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Patriotism, Protest In N.Y….Endangered Athlete: Delgado Is Behaving More Like Muhammad Ali, And Less Like Tiger Woods

Patriotism, Protest In N.Y.

AP Sports Columnist

July 22, 2004
Copyright © 2004 The Associated Press. All rights reserved.

How much of the patriotism and piety in sports is sincere, how much public relations? It's a question I've often wondered while standing for 5,843 variations of "The Star-Spangled Banner" (some Francis Scott Key wouldn't recognize), listening to 967 recitals of "God Bless America," (the late great Kate Smith still belting it out), and seeing 231 military fly-bys (hoping they don't crash into the stadium).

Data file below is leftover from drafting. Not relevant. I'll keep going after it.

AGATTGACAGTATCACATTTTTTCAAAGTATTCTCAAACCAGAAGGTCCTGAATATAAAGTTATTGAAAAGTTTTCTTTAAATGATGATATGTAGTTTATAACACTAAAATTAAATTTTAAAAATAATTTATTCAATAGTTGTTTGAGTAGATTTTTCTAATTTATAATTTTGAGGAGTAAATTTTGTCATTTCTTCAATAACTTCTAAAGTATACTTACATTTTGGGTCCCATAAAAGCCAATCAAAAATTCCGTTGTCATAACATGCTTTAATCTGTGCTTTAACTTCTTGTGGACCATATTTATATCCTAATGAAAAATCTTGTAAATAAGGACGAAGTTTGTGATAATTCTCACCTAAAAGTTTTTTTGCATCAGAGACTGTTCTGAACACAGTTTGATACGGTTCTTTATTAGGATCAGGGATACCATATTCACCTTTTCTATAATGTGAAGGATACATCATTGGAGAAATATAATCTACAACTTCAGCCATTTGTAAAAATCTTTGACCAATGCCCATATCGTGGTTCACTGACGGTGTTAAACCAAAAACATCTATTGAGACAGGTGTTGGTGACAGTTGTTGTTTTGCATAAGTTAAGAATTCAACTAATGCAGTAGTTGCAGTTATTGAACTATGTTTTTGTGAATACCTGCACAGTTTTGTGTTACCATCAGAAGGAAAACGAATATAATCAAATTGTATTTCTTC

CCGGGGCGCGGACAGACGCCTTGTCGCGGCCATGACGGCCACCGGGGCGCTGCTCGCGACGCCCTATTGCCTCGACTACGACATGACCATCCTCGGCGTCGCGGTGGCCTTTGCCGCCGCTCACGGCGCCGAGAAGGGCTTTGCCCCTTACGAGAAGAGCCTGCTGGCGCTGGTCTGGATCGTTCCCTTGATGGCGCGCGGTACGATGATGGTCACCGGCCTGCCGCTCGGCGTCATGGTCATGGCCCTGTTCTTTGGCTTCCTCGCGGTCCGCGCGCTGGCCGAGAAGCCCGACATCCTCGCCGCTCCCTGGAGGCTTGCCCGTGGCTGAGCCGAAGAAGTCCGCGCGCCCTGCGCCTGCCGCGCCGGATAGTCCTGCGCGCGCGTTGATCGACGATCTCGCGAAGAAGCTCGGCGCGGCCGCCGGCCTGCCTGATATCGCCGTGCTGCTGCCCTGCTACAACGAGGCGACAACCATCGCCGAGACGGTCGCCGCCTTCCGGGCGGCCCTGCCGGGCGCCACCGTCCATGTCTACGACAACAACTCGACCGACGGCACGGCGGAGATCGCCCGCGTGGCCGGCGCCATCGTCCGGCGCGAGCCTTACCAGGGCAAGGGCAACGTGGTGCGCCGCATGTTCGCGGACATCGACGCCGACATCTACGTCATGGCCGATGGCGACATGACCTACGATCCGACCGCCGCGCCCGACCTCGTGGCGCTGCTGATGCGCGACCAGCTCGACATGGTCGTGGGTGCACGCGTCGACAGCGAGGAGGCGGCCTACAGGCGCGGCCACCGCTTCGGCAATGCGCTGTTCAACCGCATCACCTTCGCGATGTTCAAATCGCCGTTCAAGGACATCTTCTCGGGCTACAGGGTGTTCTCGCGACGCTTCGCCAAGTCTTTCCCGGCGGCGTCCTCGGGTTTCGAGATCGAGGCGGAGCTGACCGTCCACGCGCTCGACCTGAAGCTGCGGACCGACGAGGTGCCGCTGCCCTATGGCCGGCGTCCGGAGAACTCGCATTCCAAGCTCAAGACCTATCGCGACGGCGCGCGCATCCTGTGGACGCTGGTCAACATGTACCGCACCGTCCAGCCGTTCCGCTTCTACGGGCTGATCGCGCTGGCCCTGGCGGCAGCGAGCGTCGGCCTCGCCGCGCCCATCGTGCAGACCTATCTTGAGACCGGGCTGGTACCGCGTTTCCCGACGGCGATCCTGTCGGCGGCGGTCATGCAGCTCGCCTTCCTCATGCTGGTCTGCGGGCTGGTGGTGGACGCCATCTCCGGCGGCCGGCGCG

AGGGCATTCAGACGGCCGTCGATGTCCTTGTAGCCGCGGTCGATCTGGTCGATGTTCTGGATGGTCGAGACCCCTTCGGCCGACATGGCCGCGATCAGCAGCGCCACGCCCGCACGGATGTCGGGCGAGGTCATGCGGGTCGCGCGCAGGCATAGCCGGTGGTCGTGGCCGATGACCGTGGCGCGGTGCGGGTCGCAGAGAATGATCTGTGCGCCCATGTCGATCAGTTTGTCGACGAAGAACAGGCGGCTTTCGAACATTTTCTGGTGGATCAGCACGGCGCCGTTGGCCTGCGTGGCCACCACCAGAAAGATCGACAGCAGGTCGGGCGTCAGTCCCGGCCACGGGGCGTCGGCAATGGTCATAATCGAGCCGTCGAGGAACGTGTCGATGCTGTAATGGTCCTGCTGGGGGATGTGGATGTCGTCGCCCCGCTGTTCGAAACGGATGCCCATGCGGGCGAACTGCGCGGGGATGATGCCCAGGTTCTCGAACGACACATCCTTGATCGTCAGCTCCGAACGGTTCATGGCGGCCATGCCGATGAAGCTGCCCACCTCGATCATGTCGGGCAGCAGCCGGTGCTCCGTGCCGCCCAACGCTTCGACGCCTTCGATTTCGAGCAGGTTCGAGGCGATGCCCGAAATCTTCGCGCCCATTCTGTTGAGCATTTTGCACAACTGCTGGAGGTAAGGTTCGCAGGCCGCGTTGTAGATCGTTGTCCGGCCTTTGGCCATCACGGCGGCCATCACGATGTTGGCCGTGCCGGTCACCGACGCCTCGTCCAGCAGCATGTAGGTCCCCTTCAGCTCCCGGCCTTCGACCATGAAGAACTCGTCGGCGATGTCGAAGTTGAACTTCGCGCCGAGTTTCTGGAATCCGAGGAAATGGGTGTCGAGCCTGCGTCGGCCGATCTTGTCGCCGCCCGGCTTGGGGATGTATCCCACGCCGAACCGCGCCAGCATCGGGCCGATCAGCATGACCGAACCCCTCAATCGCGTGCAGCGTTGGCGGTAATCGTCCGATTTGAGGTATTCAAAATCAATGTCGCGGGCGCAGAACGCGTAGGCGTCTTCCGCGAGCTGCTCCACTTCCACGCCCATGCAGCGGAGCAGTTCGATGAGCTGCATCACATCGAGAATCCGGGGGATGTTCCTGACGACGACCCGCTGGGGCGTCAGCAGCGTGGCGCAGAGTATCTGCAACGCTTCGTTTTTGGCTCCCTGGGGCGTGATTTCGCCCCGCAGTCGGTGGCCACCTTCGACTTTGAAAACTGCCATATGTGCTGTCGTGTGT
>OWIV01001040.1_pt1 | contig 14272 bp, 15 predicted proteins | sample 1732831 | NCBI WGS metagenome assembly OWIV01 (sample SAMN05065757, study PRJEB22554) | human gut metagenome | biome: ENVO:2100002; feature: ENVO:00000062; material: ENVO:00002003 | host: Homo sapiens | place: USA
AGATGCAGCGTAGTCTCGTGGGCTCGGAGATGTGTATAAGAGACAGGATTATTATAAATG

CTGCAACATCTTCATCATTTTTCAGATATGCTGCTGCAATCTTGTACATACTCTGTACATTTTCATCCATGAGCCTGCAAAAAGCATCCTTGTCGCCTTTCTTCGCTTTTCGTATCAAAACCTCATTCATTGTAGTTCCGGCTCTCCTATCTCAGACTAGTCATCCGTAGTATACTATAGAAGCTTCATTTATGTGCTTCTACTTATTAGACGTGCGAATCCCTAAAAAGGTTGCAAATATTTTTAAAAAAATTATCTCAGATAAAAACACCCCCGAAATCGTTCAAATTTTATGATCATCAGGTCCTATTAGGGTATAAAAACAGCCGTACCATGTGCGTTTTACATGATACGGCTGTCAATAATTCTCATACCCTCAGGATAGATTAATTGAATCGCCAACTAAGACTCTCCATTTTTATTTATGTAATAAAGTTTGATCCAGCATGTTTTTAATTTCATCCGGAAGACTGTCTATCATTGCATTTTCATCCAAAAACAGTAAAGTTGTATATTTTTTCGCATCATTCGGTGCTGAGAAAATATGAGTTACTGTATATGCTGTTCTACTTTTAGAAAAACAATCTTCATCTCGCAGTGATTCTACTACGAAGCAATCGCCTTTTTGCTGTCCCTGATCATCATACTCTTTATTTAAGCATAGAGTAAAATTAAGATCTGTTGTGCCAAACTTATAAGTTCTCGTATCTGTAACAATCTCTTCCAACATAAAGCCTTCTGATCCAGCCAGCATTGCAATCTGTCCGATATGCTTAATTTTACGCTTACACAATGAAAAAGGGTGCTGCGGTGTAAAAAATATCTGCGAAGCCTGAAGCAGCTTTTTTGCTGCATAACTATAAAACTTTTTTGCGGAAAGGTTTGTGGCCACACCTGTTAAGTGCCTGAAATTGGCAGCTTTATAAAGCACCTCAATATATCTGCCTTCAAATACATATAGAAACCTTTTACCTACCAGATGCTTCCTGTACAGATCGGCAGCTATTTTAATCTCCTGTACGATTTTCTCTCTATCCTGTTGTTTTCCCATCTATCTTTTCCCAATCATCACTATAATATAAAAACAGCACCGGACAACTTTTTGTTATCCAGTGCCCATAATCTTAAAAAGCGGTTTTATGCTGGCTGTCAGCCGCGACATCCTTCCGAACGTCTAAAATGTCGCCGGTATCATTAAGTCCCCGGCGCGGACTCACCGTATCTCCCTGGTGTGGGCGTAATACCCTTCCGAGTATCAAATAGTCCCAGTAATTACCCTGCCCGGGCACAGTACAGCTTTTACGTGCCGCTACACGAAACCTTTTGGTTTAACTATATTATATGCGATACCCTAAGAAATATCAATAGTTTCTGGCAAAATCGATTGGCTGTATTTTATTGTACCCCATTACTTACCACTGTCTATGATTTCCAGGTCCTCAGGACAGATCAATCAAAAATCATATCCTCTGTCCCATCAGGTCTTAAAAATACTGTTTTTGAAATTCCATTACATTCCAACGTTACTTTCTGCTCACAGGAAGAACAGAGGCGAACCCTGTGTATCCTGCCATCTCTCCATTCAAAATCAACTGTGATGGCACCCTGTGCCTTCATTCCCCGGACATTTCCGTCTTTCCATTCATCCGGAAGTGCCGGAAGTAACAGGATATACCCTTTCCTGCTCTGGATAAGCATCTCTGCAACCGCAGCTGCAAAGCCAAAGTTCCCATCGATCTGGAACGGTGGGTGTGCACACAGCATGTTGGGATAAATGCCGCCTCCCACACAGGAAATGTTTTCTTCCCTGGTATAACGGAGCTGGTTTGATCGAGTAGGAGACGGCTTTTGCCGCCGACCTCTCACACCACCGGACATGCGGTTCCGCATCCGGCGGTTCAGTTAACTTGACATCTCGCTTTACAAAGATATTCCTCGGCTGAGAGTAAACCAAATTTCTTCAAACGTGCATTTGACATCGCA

Sometimes I wonder it while I'm humming the anthem or mouthing the words, watching ballplayers scratch and spit and, occasionally, fall asleep on their feet.

There's a phoniness to all the packaged patriotism that sports deploy, like the flags flapping at car dealerships. Buy a ticket, buy a car, be American. Jingoism sells.

A lot of people really love all that rally-round-the-flag stuff and take it very seriously. I've seen fights break out in the bleachers when some fans thought others who didn't doff their hats were being disrespectful.

There was curiosity, then, in seeing how Yankee Stadium fans would react Wednesday night to Toronto Blue Jays slugger Carlos Delgado, who has been refusing to stand for "God Bless America" to protest the war in Iraq.

In this most patriotic of all ballparks, where Yankees boss George Steinbrenner has cranked up the nationalistic displays since the Sept. 11 attacks, Delgado drew only a few boos when he batted and brief chants of "U-S-A! U-S-A!" when he lined out in the top of the seventh.

As it turned out, he didn't have to sit in the dugout when announcer Bob Sheppard introduced the song. After his line-out, Delgado headed for the clubhouse and was removed from the game, the Blue Jays trailing 10-3.